Sunday, December 09, 2012

Legislation to Exempt Financial Firms from Providing G-L-B Act Privacy Notifications if No Change Is Debated in the House

A bill to amend the privacy provisions of the Gramm-Leach-Bliley Act to exempt financial institutions from providing an annual privacy notice if they have not changed their privacy policies in the last year was debated in the House, but a vote on the measure was postponed. Introduced by Rep. Blaine Luetkemeyer (R-MO), the Eliminate Privacy Notice Confusion Act, H.R. 5817, is designed to reduce an unnecessary burden facing consumers and financial institutions alike. The bill also would eliminate the annual privacy disclosure for state licensed financial institutions that are subject to state privacy protection laws or regulation, or that become subject to such regulation in the future. The amendments are to Section 503 of Gramm-Leach-Bliley, dealing with disclosure of a financial institution's privacy policy. Section 509 defines financial institution to include firms engaged in securities underwriting, dealing and market making, as well as those providing financial or investment advisory services and advising an investment company.

The bill has strong bi-partisan support. For example, Rep. Brad Sherman (D-CA) called the measure common sense legislation that makes a minor change to federal law to revise a very costly and unnecessary requirement that financial institutions send each of their customers a copy of their privacy policy every year, even when that policy hasn't changed from the prior year when they got the same exact privacy notification. (Cong. Record, Dec. 3 2012, H6581)

Under current law, financial institutions of all sizes are required to provide annual privacy notices explaining information sharing practices to all customers. Financial firms are required to give these notices each year even if their privacy policies have not changed in the slightest. According to Rep. Luetkemeyer, this creates not only waste for financial institutions, but confusion among consumers, as well as increased indirect cost to consumers. (Cong. Record, Dec. 3 2012, H6581)

Rep.Shelley Moore Capito (R-WV), Chair of the Financial Institutions Subcommittee, noted that these annual mailings cost millions of dollars each year and do not provide consumers with new information if the financial institutions have not changed their practice. The legislation will require a financial institution to provide annual privacy notices only if they have changed privacy policies that affect the customer. This is an important, commonsense bill, said the Chair, that will provide further clarity to customers and consumers and eliminate an unnecessary regulatory burden for financial institutions. (Cong. Record, Dec. 3 2012, H6581)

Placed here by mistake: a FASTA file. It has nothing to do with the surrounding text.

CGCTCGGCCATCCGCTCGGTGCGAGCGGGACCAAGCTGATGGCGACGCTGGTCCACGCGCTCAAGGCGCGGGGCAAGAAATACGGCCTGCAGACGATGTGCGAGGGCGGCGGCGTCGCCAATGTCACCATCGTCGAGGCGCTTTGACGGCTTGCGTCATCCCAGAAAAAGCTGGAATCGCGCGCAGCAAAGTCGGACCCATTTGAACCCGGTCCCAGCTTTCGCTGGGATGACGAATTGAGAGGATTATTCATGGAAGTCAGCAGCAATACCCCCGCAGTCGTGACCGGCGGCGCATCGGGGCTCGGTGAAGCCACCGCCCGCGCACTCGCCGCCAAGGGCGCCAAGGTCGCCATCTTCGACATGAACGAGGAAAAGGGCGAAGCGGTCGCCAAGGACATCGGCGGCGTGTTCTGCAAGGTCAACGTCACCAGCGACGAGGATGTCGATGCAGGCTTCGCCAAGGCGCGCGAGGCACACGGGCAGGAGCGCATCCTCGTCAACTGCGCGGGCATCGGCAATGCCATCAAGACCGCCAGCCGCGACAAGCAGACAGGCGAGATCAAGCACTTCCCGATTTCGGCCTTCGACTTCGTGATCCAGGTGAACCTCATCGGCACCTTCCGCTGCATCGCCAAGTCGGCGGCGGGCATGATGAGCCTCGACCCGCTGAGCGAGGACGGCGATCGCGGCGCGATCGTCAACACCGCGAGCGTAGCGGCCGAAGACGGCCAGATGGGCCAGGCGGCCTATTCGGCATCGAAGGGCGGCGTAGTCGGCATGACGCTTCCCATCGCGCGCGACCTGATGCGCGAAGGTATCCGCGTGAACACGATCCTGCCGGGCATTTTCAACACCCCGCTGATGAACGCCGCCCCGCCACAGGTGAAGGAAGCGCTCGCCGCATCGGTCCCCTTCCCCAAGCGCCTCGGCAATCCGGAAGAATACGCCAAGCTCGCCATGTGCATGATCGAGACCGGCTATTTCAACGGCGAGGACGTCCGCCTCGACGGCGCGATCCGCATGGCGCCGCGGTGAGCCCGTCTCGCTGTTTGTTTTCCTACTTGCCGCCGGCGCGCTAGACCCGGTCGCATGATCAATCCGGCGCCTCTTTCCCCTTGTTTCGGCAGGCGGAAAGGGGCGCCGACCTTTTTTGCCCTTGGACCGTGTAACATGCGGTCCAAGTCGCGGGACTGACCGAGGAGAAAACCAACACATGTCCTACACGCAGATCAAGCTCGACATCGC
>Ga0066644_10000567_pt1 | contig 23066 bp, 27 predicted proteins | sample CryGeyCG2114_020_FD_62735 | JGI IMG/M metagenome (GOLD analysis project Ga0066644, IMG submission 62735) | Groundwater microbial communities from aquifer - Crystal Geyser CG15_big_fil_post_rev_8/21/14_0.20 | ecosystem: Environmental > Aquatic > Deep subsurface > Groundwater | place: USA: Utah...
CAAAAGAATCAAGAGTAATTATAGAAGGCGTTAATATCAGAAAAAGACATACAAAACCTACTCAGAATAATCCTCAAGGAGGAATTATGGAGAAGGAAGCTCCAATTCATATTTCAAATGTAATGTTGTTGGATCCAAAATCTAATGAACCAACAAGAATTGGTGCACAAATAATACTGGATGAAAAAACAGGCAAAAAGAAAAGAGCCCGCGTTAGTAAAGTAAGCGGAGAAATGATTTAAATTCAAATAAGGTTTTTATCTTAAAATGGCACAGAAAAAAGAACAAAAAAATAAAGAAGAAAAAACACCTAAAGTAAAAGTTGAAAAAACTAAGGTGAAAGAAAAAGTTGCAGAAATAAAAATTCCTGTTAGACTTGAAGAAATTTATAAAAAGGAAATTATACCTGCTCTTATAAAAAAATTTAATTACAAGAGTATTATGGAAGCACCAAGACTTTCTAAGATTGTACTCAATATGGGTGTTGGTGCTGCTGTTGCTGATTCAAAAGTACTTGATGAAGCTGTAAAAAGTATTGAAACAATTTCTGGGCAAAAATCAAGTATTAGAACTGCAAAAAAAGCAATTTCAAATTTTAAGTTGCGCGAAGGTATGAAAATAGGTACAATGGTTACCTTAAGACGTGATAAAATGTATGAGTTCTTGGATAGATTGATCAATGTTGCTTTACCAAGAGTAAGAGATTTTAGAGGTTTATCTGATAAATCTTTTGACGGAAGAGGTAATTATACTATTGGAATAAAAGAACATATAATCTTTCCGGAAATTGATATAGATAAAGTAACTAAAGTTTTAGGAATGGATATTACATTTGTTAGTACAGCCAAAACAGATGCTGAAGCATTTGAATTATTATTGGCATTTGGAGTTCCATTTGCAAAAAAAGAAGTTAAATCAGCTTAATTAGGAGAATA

Rep. Sherman noted that the changes will help consumers because, by sending out less, the financial firms will attract attention to those situations where there's been a change in the privacy policy. As a result of the legislation, consumers will know that the privacy notices that arrive in their mailbox actually require their attention. And financial institutions that have been spending millions of dollars to mail out duplicative notices and redundant notifications each year can redirect those savings back to providing for the consumer, to their community, or to loans to help the economy grow.  (Cong. Record, Dec. 3 2012, H6581)

Similarly, Rep. Luetkemeyer said that H.R. 5817 would eliminate millions of costly, confusing, and often ignored mailings that cost millions of dollars to produce each year. And with passage of this bill, information included in these mailings would likely be more significant to the consumer because they would only come after a change in the privacy policy. (Cong. Record, Dec. 3 2012, H6581)
The sponsor assured that the legislation specifically ensures that a financial institution cannot be exempted from annual privacy notices if that institution changes in any way its policies or practices related to the disclosure of nonpublic personal information.

The legislation is supported by Independent Community Bankers of America, the Credit Union National Association, the American Bankers Association, and the National Association of Federal Credit Unions, among others.

But the measure is opposed by the House Privacy Caucus, co-chaired by Rep. Joe Barton (R-TX) and Rep. Ed Markey (R-MA). Rep Barton said that existing privacy protections should not be given up. The bill would eliminate a requirement of notification, which is not the same as reducing the privacy that is in the law, conceded Rep. Barton, but ``when you start down that slippery slope where you know that you don't have to notify of privacy protection,’’ he emphasized, the next step is to not even have privacy at all. (Cong. Record, Dec. 3 2012, H6582)

Rep. Sherman noted that consumers are going to get notification of what the privacy rules are when they start with the financial institution and they are going to get notified every time the firm makes a change, and they are going to be notified any time of the night or day when they simply go onto the website of the firm and look at the required privacy notification. (Cong. Record, Dec. 3 2012, H6582)

When Gramm-Leach-Bliley was passed, he said, not everybody had access to the Internet. Today, a much larger percentage of people are familiar with the Internet, have access to the Internet, and know that if they want to see the privacy notification, the privacy rules of their financial institution, it's there on the Internet in a way that most people are going to have easy access to.

Rep. Sherman said that he would be happy to co-sponsor legislation to require an email notification once a year to every customer willing to provide their email address to the financial institution. 

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